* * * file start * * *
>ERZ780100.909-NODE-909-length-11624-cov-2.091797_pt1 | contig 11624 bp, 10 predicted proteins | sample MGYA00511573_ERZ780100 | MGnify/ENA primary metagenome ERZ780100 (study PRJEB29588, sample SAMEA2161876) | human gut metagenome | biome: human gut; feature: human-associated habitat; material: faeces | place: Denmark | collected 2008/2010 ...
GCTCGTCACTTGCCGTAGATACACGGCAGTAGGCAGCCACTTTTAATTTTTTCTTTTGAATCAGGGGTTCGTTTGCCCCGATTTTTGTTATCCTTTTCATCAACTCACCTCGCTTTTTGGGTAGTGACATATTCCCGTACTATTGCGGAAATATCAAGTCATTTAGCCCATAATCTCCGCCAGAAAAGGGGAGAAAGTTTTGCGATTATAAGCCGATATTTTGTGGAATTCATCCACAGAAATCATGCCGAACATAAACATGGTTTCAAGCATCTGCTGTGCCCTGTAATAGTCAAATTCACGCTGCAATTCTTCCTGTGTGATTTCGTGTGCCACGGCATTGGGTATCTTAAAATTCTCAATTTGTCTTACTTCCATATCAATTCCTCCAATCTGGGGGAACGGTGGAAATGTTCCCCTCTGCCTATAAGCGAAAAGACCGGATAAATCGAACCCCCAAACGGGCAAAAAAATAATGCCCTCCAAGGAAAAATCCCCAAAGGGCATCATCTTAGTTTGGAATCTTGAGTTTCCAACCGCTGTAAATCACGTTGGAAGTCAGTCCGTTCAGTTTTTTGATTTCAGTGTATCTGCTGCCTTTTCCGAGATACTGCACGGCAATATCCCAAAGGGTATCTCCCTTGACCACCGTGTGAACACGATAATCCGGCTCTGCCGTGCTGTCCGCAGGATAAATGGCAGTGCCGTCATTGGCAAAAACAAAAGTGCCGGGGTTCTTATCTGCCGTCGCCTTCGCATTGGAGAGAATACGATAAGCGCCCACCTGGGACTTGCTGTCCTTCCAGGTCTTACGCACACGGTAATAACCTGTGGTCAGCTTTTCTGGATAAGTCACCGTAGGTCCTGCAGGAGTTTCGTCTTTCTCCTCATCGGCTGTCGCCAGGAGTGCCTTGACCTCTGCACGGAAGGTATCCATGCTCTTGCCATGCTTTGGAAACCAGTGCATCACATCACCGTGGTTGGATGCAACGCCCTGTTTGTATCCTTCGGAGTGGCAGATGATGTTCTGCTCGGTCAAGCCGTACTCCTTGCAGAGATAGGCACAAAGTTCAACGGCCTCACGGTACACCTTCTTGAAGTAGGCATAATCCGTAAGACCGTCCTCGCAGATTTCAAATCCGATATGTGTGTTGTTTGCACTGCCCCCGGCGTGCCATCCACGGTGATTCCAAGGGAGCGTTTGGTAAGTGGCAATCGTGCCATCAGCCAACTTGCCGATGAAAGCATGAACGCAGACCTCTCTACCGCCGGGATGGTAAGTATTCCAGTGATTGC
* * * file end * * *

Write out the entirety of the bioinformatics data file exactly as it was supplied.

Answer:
>ERZ780100.909-NODE-909-length-11624-cov-2.091797_pt1 | contig 11624 bp, 10 predicted proteins | sample MGYA00511573_ERZ780100 | MGnify/ENA primary metagenome ERZ780100 (study PRJEB29588, sample SAMEA2161876) | human gut metagenome | biome: human gut; feature: human-associated habitat; material: faeces | place: Denmark | collected 2008/2010 ...
GCTCGTCACTTGCCGTAGATACACGGCAGTAGGCAGCCACTTTTAATTTTTTCTTTTGAATCAGGGGTTCGTTTGCCCCGATTTTTGTTATCCTTTTCATCAACTCACCTCGCTTTTTGGGTAGTGACATATTCCCGTACTATTGCGGAAATATCAAGTCATTTAGCCCATAATCTCCGCCAGAAAAGGGGAGAAAGTTTTGCGATTATAAGCCGATATTTTGTGGAATTCATCCACAGAAATCATGCCGAACATAAACATGGTTTCAAGCATCTGCTGTGCCCTGTAATAGTCAAATTCACGCTGCAATTCTTCCTGTGTGATTTCGTGTGCCACGGCATTGGGTATCTTAAAATTCTCAATTTGTCTTACTTCCATATCAATTCCTCCAATCTGGGGGAACGGTGGAAATGTTCCCCTCTGCCTATAAGCGAAAAGACCGGATAAATCGAACCCCCAAACGGGCAAAAAAATAATGCCCTCCAAGGAAAAATCCCCAAAGGGCATCATCTTAGTTTGGAATCTTGAGTTTCCAACCGCTGTAAATCACGTTGGAAGTCAGTCCGTTCAGTTTTTTGATTTCAGTGTATCTGCTGCCTTTTCCGAGATACTGCACGGCAATATCCCAAAGGGTATCTCCCTTGACCACCGTGTGAACACGATAATCCGGCTCTGCCGTGCTGTCCGCAGGATAAATGGCAGTGCCGTCATTGGCAAAAACAAAAGTGCCGGGGTTCTTATCTGCCGTCGCCTTCGCATTGGAGAGAATACGATAAGCGCCCACCTGGGACTTGCTGTCCTTCCAGGTCTTACGCACACGGTAATAACCTGTGGTCAGCTTTTCTGGATAAGTCACCGTAGGTCCTGCAGGAGTTTCGTCTTTCTCCTCATCGGCTGTCGCCAGGAGTGCCTTGACCTCTGCACGGAAGGTATCCATGCTCTTGCCATGCTTTGGAAACCAGTGCATCACATCACCGTGGTTGGATGCAACGCCCTGTTTGTATCCTTCGGAGTGGCAGATGATGTTCTGCTCGGTCAAGCCGTACTCCTTGCAGAGATAGGCACAAAGTTCAACGGCCTCACGGTACACCTTCTTGAAGTAGGCATAATCCGTAAGACCGTCCTCGCAGATTTCAAATCCGATATGTGTGTTGTTTGCACTGCCCCCGGCGTGCCATCCACGGTGATTCCAAGGGAGCGTTTGGTAAGTGGCAATCGTGCCATCAGCCAACTTGCCGATGAAAGCATGAACGCAGACCTCTCTACCGCCGGGATGGTAAGTATTCCAGTGATTGC